As he pointed out, the men died with their boots on, something made very clear to Don when he saw the many exhumed corpses that were taken to a temporary morgue where embalmers “took care of them,” said Don, who worked in the middle of the morgue, distributing supplies. Several embalmers worked at the same time on what were usually just skeletons wearing wool socks and boots. “The embalmers would cut the boots open and remove the socks, and the little bones fell out,” said Don.

The second cemetery at which Don worked was in Belfast, Ireland. He said the deceased weren’t “combat people.” They were American men who’d been stationed there to prepare for an invasion — which didn’t come to pass — and died due to illnesses, diseases or accidents.

Don said local men were hired to do the exhumations and that as corpses were brought into the morgues, they’d be placed on layers of cotton specifically designed for the job at hand. The cotton was on top of sheets, which were arranged over blankets.

Don shared that the skull would be placed first “and the arms and the ribs and so on down to the legs.” Next, formaldehyde was poured over the remains. “We had barrels and barrels of it,” Don reported. “It cut down the smell of the bodies,” some of which still had flesh on the bones.

Don’s work was similar in the third location to which he was sent, a cemetery in Draguignan, a town in southeastern France. “I had three German prisoners there,” said Don. “They waited on me. One of them was a cook. The other two were kind of handymen. We borrowed them from the French.” Don said the prisoners were content with their lives at Draguignan and didn’t try to escape. They didn’t even attempt to steal a gun that was always leaning against a wall in Don’s room. The prisoners didn’t speak English, and Don didn’t speak German, but through gestures, they got their messages across.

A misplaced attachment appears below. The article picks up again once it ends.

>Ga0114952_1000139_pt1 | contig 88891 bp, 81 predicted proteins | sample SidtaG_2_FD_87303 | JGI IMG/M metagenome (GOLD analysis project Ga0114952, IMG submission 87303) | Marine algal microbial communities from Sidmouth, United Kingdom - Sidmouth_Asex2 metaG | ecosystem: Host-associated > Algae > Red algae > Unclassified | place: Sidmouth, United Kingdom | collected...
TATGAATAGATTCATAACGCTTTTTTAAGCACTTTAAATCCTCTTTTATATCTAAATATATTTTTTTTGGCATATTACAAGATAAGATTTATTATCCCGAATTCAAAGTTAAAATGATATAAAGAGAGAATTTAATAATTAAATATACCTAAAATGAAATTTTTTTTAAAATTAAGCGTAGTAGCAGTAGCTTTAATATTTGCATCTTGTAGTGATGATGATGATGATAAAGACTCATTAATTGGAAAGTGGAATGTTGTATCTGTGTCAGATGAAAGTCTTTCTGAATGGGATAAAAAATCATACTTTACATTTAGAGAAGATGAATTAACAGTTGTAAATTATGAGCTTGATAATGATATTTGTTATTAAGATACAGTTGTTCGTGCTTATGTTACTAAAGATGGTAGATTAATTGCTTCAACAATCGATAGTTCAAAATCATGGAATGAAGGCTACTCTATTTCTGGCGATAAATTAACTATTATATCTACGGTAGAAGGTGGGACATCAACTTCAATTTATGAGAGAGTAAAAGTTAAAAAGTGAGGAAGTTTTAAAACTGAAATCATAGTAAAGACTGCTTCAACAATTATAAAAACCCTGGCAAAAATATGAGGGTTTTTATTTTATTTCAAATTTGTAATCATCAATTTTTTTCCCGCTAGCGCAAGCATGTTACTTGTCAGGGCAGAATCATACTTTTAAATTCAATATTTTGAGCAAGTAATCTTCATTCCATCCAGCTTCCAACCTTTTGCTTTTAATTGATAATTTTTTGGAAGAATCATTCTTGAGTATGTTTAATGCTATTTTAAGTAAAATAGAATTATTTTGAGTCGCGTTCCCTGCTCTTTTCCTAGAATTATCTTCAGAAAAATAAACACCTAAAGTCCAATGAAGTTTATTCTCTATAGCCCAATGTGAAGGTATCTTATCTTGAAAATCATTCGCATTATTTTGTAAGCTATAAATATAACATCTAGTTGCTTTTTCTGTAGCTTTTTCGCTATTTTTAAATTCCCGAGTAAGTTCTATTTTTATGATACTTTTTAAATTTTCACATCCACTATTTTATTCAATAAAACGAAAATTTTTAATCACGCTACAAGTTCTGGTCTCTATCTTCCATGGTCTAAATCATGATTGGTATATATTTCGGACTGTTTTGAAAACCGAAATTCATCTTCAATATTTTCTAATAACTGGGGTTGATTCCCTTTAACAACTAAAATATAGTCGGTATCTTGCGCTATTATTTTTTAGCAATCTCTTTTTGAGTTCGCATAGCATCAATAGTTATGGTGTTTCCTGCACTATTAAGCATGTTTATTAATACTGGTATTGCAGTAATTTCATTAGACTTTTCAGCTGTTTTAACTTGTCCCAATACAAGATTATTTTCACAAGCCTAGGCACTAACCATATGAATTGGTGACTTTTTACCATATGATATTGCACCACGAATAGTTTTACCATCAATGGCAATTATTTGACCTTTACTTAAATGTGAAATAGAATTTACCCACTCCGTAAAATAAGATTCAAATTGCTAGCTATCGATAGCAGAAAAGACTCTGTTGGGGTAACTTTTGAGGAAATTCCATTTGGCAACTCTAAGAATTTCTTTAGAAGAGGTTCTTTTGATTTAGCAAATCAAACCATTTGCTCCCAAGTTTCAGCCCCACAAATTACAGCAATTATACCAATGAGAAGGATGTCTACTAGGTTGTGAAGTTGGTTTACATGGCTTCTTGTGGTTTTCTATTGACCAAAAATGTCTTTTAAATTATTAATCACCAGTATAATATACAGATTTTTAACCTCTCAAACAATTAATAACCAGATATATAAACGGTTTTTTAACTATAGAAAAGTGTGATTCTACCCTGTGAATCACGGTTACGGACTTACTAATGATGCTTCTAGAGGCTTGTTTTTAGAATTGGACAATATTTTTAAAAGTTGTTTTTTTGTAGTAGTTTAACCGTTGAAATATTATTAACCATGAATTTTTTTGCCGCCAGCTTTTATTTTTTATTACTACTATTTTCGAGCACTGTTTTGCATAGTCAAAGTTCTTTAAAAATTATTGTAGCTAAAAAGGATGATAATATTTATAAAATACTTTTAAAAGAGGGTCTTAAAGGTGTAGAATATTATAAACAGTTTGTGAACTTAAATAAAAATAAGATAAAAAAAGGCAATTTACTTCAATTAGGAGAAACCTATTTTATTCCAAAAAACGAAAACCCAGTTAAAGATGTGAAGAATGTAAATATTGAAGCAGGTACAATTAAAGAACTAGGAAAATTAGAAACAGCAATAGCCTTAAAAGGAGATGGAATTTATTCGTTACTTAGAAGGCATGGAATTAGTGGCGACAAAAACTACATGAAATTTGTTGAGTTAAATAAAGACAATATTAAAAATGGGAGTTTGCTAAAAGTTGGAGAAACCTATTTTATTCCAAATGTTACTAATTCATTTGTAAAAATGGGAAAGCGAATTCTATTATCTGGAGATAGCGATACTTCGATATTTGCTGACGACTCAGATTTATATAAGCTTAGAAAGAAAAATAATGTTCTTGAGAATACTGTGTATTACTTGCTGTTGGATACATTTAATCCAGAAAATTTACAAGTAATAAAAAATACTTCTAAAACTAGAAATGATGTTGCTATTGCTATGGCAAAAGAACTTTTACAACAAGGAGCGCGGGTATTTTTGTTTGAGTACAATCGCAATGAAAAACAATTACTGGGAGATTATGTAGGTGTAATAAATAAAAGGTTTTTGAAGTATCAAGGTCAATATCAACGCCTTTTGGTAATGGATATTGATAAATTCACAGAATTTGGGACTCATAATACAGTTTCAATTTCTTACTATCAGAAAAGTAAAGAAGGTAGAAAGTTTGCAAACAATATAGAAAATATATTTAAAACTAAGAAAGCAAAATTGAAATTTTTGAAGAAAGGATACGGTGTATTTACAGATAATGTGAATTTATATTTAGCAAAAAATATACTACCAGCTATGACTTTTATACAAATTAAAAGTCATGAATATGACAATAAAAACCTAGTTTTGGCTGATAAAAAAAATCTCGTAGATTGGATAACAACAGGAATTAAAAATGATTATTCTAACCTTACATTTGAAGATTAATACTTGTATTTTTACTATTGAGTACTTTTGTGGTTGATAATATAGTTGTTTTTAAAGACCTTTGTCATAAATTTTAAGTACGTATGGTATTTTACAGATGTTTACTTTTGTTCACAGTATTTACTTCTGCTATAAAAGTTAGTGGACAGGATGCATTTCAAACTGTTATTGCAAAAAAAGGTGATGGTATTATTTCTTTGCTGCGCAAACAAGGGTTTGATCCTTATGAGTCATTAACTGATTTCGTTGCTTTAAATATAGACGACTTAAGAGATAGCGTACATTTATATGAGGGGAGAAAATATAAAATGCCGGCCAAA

Don pointed out that he had an interpreter in France.

As Don reminisced, I wondered why the bodies of the American soldiers hadn’t been returned to the U.S. for burial rather than relocated to permanent graves. Tamara explained that it wasn’t until 1947 that Congress passed a bill giving families the right to ask that their loved ones’ remains be returned to the U.S. Even with the act, many left their fallen soldiers in Europe.

“I think it was a good idea,” said Don, who felt that when a body was moved, part of it was always left in the grave. He emphasized that the person was gone; his remains should be left alone.

I asked Don how he handled being an eyewitness to what many would consider a gruesome and heartbreaking task. “I handled it all right,” he responded. After listening to him talk about some of the places he visited and the sights he enjoyed seeing while in the service, I got the feeling that his R&Rs in places, such as London and Paris, served him well, offering him fond memories to make the difficult ones bearable.

Don served from 1946 until 1948. He then studied business administration at the University of Florida, and according to his own words, was a self-employed businessman from age 24 on.

These days, Don’s quite fit. Until recently he walked and swam every day. Heart arrhythmia has slowed him down. His home is a showplace of his paintings, and he still has a hand in the running of a storage-units business.

Thank you for your service, Don.